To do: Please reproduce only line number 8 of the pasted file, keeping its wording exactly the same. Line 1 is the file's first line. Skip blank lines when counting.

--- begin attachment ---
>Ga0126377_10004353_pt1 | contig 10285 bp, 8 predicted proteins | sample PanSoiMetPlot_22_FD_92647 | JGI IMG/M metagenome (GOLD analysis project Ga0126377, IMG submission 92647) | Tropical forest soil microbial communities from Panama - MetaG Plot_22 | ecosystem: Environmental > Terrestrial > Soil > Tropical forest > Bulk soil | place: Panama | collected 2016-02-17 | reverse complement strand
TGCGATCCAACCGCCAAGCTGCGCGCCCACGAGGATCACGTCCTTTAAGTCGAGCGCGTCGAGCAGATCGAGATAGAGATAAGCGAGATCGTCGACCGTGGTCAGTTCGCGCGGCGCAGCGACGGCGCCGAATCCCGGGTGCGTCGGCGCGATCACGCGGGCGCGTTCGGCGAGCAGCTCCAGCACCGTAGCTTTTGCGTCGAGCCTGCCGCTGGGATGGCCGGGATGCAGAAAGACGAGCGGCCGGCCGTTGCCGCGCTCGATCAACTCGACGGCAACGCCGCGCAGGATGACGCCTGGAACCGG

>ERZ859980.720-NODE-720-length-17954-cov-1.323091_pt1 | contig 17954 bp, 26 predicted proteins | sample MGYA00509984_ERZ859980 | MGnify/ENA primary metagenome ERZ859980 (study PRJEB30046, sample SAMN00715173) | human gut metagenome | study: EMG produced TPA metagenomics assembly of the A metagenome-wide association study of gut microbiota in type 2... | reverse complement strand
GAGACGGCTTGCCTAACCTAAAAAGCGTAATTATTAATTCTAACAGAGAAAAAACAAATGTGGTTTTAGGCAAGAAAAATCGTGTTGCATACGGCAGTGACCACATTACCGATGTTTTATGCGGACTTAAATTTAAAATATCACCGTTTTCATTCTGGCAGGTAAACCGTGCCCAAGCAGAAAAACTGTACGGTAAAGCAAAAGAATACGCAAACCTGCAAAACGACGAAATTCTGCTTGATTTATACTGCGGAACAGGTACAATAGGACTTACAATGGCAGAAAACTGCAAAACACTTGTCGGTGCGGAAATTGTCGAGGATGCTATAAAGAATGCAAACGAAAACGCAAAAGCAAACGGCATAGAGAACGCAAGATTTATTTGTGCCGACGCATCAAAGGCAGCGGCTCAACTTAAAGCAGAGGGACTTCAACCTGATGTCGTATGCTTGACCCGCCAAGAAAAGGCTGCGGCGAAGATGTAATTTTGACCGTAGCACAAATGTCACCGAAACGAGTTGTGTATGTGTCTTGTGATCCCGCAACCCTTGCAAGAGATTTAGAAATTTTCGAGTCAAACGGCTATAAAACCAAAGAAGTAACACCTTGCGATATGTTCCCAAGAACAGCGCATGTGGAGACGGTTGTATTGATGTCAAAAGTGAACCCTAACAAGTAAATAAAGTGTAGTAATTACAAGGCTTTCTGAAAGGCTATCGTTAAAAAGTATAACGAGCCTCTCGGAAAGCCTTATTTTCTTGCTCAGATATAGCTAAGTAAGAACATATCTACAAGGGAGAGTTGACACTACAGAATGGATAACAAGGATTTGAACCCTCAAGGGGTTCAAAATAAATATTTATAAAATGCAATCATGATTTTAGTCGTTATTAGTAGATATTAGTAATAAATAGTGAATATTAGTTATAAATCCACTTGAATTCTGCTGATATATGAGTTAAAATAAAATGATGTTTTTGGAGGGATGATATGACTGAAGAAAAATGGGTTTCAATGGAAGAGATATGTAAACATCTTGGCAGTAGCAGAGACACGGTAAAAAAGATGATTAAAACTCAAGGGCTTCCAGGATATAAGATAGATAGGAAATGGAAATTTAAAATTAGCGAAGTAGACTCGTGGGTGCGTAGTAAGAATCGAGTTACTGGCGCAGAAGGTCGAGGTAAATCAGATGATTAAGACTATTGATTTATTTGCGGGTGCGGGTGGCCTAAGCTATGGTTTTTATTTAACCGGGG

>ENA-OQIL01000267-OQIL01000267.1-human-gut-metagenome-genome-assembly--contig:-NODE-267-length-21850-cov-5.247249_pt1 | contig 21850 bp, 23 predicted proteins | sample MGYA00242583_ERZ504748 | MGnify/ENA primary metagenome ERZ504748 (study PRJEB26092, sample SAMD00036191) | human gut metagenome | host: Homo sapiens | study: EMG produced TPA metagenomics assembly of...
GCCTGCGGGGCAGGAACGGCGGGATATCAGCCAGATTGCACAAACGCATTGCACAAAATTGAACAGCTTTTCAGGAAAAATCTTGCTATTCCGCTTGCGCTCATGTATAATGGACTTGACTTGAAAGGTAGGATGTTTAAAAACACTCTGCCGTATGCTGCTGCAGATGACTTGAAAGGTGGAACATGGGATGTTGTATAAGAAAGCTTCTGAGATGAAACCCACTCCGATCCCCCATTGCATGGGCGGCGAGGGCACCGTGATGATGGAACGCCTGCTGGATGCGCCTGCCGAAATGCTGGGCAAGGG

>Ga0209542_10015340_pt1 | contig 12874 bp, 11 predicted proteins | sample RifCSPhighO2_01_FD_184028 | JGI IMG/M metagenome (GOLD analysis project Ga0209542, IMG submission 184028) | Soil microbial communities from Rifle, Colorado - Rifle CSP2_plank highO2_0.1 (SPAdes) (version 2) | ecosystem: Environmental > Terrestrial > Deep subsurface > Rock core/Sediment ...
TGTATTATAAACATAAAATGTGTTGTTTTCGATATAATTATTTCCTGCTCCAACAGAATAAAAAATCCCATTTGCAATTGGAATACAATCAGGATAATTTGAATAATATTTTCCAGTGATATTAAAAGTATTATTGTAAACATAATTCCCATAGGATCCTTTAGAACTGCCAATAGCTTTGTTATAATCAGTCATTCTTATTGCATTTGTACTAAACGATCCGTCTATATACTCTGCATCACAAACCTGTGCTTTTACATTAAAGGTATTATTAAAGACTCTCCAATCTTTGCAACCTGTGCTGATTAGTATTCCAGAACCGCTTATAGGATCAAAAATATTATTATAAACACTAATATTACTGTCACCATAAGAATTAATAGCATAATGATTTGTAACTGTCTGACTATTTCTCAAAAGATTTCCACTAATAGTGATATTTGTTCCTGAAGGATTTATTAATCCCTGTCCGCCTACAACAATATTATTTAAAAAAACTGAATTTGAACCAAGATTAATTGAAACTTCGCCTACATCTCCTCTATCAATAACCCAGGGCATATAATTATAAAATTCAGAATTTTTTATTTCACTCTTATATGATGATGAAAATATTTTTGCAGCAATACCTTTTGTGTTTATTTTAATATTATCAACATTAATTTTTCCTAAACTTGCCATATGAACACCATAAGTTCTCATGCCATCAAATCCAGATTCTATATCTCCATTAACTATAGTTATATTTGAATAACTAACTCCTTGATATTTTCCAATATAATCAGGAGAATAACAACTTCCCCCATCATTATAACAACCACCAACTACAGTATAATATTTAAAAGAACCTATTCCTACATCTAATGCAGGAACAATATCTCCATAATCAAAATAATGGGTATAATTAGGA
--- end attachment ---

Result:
TGTATTATAAACATAAAATGTGTTGTTTTCGATATAATTATTTCCTGCTCCAACAGAATAAAAAATCCCATTTGCAATTGGAATACAATCAGGATAATTTGAATAATATTTTCCAGTGATATTAAAAGTATTATTGTAAACATAATTCCCATAGGATCCTTTAGAACTGCCAATAGCTTTGTTATAATCAGTCATTCTTATTGCATTTGTACTAAACGATCCGTCTATATACTCTGCATCACAAACCTGTGCTTTTACATTAAAGGTATTATTAAAGACTCTCCAATCTTTGCAACCTGTGCTGATTAGTATTCCAGAACCGCTTATAGGATCAAAAATATTATTATAAACACTAATATTACTGTCACCATAAGAATTAATAGCATAATGATTTGTAACTGTCTGACTATTTCTCAAAAGATTTCCACTAATAGTGATATTTGTTCCTGAAGGATTTATTAATCCCTGTCCGCCTACAACAATATTATTTAAAAAAACTGAATTTGAACCAAGATTAATTGAAACTTCGCCTACATCTCCTCTATCAATAACCCAGGGCATATAATTATAAAATTCAGAATTTTTTATTTCACTCTTATATGATGATGAAAATATTTTTGCAGCAATACCTTTTGTGTTTATTTTAATATTATCAACATTAATTTTTCCTAAACTTGCCATATGAACACCATAAGTTCTCATGCCATCAAATCCAGATTCTATATCTCCATTAACTATAGTTATATTTGAATAACTAACTCCTTGATATTTTCCAATATAATCAGGAGAATAACAACTTCCCCCATCATTATAACAACCACCAACTACAGTATAATATTTAAAAGAACCTATTCCTACATCTAATGCAGGAACAATATCTCCATAATCAAAATAATGGGTATAATTAGGA